He has co-authored more than 380 scientific publications, trained numerous students, and served as a science consultant and interviewee for numerous documentaries and movies in English, French, and Spanish.

The asteroid (6639) was named Marchis in honor of his discovery of the first triple-asteroid system in 2007. He has been an affiliated Astronomer at Observatoire de Paris since 2003.

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Gravitational Wave Detection Is Going Through An Even Tighter Squeeze

A team of researchers from the Max Planck Institute for Gravitational Physics (Albert Einstein Institute; AEI) in Hannover and from the Institute for Gravitational Physics at Leibniz Universität Hannover has developed an advanced squeezed-light source for the gravitational-wave detector Virgo near Pisa.

Now, the Hannover scientists have delivered the setup, installed it, and handed it over to their Virgo colleagues.

Beginning in autumn 2018 Virgo will use the squeezed-light source to listen to Einstein’s gravitational waves together with the worldwide network of detectors with higher sensitivity than ever before.

The German-British gravitational-wave detector GEO600 near Hannover has been routinely using a squeezed-light source since 2010.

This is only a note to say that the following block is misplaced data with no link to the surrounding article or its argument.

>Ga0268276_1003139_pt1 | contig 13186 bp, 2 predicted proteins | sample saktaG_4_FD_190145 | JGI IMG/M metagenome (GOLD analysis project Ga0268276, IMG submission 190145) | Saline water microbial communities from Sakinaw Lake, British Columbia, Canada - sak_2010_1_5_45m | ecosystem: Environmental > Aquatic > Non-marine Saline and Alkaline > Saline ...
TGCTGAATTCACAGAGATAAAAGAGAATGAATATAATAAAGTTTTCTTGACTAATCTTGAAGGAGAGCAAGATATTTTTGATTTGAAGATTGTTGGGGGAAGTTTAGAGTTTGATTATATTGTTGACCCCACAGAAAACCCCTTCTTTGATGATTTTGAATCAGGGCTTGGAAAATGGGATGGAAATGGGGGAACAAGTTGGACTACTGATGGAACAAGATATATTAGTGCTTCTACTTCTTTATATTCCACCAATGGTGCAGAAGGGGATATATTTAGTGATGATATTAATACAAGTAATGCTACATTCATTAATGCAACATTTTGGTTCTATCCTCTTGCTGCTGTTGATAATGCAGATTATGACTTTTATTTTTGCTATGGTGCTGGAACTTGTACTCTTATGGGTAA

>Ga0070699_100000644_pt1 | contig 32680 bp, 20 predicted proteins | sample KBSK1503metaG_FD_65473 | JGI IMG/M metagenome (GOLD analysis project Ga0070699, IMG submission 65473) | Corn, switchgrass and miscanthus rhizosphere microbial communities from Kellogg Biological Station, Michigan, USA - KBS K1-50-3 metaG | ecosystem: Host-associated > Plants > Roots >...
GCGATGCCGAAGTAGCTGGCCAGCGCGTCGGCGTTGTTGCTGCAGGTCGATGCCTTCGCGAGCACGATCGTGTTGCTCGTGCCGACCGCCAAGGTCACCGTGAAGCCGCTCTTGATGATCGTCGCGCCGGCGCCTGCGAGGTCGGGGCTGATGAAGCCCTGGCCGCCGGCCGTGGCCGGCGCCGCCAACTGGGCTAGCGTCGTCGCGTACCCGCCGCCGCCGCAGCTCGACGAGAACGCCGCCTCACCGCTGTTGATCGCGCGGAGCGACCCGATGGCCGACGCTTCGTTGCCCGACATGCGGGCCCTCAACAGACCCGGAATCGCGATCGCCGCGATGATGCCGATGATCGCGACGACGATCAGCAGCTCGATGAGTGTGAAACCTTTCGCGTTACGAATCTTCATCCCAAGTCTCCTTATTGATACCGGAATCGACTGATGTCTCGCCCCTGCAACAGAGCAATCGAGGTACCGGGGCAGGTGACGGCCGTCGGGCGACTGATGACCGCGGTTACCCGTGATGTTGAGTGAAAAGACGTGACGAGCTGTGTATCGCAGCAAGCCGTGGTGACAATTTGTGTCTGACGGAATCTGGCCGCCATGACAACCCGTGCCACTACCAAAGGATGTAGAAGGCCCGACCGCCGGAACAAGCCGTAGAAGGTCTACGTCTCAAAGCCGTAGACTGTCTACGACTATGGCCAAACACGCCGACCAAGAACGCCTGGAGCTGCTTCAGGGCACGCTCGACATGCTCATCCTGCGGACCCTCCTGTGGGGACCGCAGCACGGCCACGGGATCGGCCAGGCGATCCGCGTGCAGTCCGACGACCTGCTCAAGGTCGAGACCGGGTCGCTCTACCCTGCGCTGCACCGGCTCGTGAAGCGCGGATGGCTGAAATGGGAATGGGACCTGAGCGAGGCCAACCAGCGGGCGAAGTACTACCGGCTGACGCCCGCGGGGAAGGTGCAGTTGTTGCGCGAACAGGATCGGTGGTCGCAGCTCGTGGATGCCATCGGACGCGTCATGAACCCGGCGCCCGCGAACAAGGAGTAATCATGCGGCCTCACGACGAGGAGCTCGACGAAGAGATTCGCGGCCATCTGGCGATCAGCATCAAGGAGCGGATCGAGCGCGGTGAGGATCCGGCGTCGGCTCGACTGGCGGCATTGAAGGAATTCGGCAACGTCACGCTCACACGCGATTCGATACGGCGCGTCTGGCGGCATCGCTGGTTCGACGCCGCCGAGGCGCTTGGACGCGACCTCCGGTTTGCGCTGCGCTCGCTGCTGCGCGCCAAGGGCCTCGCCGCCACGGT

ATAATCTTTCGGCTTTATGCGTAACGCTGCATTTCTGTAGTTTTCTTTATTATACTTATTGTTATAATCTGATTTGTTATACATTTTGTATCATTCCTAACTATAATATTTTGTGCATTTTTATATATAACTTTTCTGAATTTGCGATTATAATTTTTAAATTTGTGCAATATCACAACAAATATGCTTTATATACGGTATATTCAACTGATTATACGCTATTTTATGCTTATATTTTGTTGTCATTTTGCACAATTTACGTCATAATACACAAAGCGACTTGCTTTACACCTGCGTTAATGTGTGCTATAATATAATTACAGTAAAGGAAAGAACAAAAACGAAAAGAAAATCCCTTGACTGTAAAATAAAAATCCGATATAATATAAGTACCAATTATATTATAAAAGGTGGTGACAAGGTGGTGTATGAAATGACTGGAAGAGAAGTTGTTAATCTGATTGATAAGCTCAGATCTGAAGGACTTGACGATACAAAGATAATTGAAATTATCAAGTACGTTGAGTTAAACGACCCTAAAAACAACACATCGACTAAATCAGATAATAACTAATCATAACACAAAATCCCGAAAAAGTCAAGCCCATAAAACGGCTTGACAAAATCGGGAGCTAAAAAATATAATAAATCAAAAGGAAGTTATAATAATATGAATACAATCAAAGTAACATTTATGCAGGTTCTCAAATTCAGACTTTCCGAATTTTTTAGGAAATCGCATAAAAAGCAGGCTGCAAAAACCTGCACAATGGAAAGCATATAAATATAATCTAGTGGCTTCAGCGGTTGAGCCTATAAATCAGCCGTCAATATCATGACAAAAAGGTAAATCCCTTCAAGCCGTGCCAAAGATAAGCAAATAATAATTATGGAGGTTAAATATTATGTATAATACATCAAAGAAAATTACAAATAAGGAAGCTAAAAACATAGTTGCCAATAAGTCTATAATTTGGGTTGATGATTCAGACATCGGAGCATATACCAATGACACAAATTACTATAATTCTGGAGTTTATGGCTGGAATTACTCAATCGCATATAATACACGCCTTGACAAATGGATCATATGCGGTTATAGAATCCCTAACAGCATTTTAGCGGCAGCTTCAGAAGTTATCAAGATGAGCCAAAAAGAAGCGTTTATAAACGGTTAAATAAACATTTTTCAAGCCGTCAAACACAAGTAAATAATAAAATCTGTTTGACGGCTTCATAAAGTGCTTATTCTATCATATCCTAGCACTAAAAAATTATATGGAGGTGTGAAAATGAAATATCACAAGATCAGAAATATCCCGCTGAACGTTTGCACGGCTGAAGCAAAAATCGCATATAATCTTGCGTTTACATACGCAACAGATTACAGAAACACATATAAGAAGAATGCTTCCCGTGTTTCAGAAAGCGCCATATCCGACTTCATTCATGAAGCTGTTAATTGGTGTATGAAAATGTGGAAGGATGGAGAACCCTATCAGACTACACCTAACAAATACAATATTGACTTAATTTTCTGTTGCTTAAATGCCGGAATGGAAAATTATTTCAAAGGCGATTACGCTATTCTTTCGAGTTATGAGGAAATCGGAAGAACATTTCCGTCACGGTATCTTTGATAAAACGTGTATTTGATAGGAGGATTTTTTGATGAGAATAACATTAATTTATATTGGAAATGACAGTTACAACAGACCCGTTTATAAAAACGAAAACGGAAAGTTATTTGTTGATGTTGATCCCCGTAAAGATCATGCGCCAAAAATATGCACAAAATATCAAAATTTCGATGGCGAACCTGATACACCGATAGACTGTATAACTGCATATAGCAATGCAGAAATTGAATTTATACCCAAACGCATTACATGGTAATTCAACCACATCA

“It has increased the part of the Universe that GEO600 listens to by a factor of up to four,” says Prof. Karsten Danzmann, director at the AEI Hannover and director of the Institute for Gravitational Physics at Leibniz Universität Hannover.

“The development and perfection of the cutting-edge technology is another successful chapter in the history of GEO600 as think thank of gravitational-wave research.”




Both US LIGO instruments and the Virgo detector based in Tuscany are currently being upgraded and improved in preparation of the next joint observation run “O3” which is planned to commence in autumn 2018.

O3 is expected to usher in full-scale gravitational-wave astronomy through a large number of further gravitational-wave detections from merging binary black holes and additional signals from merging neutron star pairs.

For this purpose, Virgo has now received a valuable addition from Hannover: A setup called a squeezed-light source is expected to significantly increase Virgo’s sensitivity from the beginning of O3.